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Vietnam’s Immigration Authorities have slashed foreign entry visas, to come into effect at the end of November 2015 – making it easier (and much cheaper) to visit the country! Here are the details behind the decision, and what it means for your travel plans.

It’s good news once again for travellers bound for Vietnam – after lifting visa requirements for five European nationalities earlier in 2015, Vietnam has now slashed all entry visa fees to make it even easier for international travellers. Fees for one-month and three-month single and multiple entry visas are all enjoying a major price drop, which comes into effect at the end of November, 2015.

For stays of one month or less…

If you’re only planning on staying in Vietnam for a month or less, visa entry fees originally set at US$ 45 for a single entry, one-month validity visa are now US$ 25. You’ll still need to apply for the visa ahead of time – either through a local Vietnamese consulate, via the website or with visa services – but now will only pay this reduced fee on arrival at the airport.

For stays of three months or less…

For longer journeys through Vietnam, the visa fee for the three month, single entry visa dropped from US$ 95 to now US$ 50. This allows you to stay and travel within Vietnam for a period of up to three months – but is limited to travel within the country. Leaving the country voids your visa, and you will need to re-apply for a visa when returning to the country, even if its on the same trip.

For return travel to Vietnam from Laos and Cambodia…

If you’ve already entered Vietnam on a tourist visa, but continue your travels onto Laos and Cambodia before heading back to Vietnam for your trip home, the original US$ 45 is now only US$ 5. Remember that this is limited to those returning to Vietnam for the transfer back to their home countries. Extended travel back in Vietnam after a visit to Laos and Cambodia will require a multiple-entry visa.

Single entry or multiple entry?

Even after the changes in visa fees, most will be stumped to decide if they need a single or multiple entry visa. Before deciding between a single entry and a multiple entry visa, it’s important to know your travel plans.

If you have an inbound and outbound ticket booked – but no clear itinerary between those dates – it’s often less hassle to simply pay for a multiple-entry visa in case you’d like to leave Vietnam and then return. Two single-entry visas will add up to the cost of a multiple entry visa, but having a multiple entry up-front will minimise the extra work you would need to do to re-apply for a visa from outside of the country.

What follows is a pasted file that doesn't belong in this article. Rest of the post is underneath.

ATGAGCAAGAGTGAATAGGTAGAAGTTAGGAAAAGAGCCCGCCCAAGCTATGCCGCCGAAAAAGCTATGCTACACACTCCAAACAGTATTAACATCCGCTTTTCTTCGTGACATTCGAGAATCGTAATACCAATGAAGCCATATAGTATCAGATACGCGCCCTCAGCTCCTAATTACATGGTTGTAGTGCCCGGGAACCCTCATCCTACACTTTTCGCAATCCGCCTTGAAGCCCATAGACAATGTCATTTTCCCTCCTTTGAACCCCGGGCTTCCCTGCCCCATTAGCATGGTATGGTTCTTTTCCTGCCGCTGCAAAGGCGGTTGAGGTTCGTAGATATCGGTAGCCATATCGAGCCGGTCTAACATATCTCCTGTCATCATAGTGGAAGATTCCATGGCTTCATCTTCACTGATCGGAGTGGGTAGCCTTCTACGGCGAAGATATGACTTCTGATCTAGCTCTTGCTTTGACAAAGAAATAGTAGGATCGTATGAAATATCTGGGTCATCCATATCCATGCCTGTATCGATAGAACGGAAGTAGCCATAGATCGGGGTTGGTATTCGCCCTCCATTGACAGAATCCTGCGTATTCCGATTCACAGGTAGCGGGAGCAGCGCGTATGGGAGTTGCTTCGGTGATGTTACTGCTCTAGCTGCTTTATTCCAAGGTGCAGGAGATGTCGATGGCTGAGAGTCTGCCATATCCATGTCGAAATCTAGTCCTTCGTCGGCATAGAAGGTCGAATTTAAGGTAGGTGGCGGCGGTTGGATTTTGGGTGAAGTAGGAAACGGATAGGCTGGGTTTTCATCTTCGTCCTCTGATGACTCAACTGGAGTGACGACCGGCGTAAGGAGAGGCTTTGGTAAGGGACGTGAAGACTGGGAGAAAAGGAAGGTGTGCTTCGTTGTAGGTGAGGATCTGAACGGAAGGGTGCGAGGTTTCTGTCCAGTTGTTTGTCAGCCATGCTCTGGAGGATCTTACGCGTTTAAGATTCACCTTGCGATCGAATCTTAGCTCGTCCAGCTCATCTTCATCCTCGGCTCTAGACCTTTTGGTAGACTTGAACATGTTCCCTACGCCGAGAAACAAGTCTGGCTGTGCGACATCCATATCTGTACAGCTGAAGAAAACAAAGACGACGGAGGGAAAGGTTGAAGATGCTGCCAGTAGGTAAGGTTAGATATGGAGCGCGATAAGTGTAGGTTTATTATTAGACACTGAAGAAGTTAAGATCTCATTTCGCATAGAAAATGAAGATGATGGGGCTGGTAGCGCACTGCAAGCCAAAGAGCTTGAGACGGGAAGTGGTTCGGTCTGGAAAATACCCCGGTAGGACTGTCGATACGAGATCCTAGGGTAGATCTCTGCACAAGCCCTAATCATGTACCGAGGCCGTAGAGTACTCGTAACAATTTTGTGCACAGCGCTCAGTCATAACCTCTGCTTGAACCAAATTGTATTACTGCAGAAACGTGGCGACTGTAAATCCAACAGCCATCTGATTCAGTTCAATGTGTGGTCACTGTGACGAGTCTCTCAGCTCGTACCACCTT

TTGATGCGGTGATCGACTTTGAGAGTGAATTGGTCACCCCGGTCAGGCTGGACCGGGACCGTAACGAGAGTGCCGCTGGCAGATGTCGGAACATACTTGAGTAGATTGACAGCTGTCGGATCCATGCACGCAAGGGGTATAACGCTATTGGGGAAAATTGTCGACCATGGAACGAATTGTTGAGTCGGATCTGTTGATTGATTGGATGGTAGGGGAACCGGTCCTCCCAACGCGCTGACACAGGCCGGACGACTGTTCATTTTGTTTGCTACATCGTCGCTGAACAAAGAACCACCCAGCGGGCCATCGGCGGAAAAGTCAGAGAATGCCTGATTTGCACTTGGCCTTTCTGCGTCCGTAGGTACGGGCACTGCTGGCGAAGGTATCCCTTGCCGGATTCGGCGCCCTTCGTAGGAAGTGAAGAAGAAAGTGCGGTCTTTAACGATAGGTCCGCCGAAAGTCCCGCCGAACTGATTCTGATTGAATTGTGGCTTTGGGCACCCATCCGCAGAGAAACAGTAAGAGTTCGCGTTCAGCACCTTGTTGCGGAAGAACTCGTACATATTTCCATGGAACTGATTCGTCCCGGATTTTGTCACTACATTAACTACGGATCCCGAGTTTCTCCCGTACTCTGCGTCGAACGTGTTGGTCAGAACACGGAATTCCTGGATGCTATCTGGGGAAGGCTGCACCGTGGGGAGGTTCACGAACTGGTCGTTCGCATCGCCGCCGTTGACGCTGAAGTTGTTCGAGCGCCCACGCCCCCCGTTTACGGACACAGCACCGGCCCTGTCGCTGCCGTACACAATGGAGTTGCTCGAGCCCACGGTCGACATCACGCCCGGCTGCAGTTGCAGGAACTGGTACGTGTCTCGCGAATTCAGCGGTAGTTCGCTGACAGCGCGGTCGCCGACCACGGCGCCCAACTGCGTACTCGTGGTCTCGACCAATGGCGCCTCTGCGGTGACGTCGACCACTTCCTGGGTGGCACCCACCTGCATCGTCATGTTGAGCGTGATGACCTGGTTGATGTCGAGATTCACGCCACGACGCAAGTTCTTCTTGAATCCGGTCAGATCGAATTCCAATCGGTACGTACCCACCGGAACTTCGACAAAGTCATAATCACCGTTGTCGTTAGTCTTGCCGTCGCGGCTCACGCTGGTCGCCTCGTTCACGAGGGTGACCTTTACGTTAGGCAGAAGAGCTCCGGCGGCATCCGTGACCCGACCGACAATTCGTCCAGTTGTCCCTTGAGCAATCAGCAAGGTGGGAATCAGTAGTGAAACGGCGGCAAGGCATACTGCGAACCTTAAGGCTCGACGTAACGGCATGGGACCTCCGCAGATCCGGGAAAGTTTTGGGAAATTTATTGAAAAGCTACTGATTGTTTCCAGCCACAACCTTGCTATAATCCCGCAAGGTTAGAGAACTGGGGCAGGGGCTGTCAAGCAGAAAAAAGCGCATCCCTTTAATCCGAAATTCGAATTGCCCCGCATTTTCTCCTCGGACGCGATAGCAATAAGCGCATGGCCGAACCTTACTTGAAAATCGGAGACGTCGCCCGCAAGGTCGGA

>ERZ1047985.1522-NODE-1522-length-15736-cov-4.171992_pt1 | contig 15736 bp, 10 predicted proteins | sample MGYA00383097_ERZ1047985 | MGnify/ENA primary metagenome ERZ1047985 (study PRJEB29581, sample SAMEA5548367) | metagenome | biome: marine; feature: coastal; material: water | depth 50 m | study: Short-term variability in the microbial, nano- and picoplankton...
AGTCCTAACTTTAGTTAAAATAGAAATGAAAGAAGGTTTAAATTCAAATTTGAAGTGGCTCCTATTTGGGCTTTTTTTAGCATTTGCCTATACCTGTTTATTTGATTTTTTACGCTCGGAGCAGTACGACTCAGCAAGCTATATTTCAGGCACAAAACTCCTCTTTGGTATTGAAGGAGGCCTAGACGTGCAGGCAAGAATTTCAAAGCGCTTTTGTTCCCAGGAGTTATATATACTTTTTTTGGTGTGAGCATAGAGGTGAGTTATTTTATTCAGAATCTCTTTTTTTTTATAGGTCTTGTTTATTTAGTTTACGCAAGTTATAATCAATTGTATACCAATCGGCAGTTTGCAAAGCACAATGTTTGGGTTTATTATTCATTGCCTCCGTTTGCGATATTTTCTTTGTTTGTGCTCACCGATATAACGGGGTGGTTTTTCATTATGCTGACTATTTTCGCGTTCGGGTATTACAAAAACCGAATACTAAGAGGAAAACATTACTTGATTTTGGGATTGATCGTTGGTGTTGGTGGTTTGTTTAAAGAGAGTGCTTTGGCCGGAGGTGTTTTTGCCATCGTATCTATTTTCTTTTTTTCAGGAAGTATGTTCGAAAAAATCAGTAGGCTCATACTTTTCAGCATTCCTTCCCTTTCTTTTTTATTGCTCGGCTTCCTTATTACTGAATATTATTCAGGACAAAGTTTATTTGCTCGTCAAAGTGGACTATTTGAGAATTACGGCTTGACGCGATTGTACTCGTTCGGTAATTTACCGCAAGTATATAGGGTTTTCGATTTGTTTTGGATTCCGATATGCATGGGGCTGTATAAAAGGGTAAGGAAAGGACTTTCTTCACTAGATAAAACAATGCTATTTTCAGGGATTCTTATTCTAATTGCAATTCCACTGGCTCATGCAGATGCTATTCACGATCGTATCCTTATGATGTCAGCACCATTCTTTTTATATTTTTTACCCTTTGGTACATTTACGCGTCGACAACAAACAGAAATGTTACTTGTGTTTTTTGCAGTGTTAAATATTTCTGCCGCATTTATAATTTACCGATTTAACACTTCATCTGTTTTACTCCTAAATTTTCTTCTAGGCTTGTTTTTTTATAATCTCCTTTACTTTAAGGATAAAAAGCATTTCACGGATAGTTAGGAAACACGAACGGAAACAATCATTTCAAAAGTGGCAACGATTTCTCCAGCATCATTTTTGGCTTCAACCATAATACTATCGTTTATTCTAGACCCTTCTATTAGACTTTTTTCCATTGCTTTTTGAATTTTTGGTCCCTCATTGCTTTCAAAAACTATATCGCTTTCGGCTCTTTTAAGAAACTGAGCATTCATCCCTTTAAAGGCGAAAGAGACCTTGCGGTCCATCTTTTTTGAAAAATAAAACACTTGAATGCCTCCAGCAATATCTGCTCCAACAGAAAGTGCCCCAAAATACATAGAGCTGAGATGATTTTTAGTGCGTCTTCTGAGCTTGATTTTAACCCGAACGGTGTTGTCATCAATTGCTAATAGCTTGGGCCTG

Have a question about Vietnam visas? Ask us in the comments here!



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    • Hi, Sarah! Unfortunately, the price for a multiple-entry 3 month visa remains at US$ 95. However, there’s been talk of Vietnam proposing a possible year-long multiple entry tourist visa for American citizens. We’ll keep you updated on any changes!

  1. Hi,

    On the 20th of November I’ll be travelling to Vietnam. Any idea if the new visa fees are in place then?
    Has Vietnam published any date already instead of just “at the end of November”?


    • Hello, Danny! The new visa regulations are set to take effect on Nov. 23rd, so unfortunately just a few days after you arrive! This only applies to visa-on-arrival or visas obtained after that date, so if you are planning to get a visa in your passport before the 23rd, then the fee will be the original cost. Darn!

    • We do actually have language teams within sales, but unfortunately we are limited in how much writing in other languages we can do! That said, we can certainly put you in contact with a German, French or Spanish speaking team member!

  2. Hello,

    I have a question about
    return travel to Vietnam from Laos and Cambodia…

    So when I come back over land/river I pay 5 USD at the border ( say near Chau Doc ) and get a visa for a limited time?
    How long is that time?

    Or do I not understand it correctly maybe?

    Hope you can help me with this?


    • Hi there, Ton! It can get a little bit confusing when travelling into Vietnam overland. For return visitors that are not on a tour, returning via land does make it more difficult to use this visa free exemption. What we would suggest that you do is re-enter the country using either a multiple-entry visa (which you would have obtained on arrival to Vietnam) or get a new single-entry visa while in Cambodia or Laos. This can be done at the Vietnamese consulates in each country, located in Phnom Penh and Vientiane. This sometimes takes a bit of time, so we would suggest at least a day or two in the city to allow for your visa to be processed (they will need to keep your passport to do this).

      Depending on how you are entering Vietnam to begin with, since visa exemptions are (for now) only gauranteed via air travel into the country. For security, it is best to get a visa before entering the country via land.


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